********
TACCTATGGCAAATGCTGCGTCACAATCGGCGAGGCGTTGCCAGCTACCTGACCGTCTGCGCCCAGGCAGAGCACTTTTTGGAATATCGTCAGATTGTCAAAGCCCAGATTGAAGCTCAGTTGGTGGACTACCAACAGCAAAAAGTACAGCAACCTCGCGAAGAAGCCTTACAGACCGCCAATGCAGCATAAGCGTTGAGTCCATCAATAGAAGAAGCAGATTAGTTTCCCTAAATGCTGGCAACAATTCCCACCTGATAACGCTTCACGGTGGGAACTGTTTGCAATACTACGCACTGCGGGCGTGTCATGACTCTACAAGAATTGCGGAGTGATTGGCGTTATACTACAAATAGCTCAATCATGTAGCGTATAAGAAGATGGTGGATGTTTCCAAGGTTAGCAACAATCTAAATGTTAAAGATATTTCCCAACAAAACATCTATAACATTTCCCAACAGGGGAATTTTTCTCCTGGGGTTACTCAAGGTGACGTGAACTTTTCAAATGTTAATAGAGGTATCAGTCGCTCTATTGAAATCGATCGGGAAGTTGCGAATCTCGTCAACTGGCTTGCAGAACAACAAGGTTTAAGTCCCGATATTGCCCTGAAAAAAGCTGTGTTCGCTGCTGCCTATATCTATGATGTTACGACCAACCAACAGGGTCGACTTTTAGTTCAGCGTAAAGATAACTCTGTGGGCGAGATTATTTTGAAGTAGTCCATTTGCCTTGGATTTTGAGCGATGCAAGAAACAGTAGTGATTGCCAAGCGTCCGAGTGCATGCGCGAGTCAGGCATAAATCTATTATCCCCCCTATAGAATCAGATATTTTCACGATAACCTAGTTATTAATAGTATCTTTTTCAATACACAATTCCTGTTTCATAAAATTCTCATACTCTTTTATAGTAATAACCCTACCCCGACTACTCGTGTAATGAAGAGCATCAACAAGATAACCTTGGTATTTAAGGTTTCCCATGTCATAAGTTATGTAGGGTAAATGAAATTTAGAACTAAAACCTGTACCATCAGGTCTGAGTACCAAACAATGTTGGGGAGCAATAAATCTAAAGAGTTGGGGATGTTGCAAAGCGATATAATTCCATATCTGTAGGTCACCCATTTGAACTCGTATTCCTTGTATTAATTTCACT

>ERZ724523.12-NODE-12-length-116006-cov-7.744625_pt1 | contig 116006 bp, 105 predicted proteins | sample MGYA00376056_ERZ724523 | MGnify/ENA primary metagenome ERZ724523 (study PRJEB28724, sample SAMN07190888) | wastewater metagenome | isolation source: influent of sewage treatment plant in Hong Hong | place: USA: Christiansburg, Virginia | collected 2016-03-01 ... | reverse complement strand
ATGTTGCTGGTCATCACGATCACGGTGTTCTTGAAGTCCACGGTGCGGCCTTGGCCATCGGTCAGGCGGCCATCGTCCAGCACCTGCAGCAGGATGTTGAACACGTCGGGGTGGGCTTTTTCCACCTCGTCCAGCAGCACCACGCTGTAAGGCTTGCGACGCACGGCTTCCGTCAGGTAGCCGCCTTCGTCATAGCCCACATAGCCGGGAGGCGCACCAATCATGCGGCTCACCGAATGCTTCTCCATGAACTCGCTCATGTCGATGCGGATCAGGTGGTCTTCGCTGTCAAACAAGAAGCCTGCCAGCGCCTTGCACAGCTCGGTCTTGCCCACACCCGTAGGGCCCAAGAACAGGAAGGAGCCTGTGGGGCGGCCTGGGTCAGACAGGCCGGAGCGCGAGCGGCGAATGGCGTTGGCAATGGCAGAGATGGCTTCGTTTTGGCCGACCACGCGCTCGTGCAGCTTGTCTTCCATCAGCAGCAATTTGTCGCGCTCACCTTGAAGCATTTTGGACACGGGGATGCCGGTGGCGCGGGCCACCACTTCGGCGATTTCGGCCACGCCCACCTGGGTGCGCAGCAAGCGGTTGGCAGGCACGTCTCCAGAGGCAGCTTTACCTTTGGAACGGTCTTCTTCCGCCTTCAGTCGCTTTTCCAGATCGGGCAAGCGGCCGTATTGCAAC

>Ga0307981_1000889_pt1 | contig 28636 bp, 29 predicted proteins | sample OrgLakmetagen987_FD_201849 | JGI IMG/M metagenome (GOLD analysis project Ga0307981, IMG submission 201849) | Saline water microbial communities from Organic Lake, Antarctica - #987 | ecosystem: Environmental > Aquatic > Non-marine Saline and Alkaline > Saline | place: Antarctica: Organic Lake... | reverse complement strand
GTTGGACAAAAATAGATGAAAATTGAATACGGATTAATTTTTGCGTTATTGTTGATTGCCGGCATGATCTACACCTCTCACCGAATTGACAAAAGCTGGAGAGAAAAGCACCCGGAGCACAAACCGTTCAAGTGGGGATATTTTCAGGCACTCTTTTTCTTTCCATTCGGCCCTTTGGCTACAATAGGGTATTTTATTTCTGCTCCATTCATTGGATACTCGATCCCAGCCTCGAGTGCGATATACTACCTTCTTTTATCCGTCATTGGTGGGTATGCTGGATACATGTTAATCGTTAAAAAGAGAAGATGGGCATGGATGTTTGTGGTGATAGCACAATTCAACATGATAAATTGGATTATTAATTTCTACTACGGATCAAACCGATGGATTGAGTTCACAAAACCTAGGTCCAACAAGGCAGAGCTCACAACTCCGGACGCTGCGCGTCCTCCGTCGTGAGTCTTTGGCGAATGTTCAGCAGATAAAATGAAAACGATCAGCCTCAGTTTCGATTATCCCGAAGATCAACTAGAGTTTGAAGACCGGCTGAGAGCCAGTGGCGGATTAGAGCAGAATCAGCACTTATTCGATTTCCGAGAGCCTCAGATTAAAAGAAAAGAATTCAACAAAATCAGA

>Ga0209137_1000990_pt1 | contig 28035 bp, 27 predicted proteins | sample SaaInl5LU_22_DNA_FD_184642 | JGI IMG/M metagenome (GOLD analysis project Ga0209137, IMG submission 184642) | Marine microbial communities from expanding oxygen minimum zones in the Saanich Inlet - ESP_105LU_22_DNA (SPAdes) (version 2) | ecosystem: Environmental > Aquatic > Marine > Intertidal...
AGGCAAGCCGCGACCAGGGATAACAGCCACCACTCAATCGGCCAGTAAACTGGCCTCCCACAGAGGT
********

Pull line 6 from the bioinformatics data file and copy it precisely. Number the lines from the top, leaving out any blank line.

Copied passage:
>Ga0209137_1000990_pt1 | contig 28035 bp, 27 predicted proteins | sample SaaInl5LU_22_DNA_FD_184642 | JGI IMG/M metagenome (GOLD analysis project Ga0209137, IMG submission 184642) | Marine microbial communities from expanding oxygen minimum zones in the Saanich Inlet - ESP_105LU_22_DNA (SPAdes) (version 2) | ecosystem: Environmental > Aquatic > Marine > Intertidal...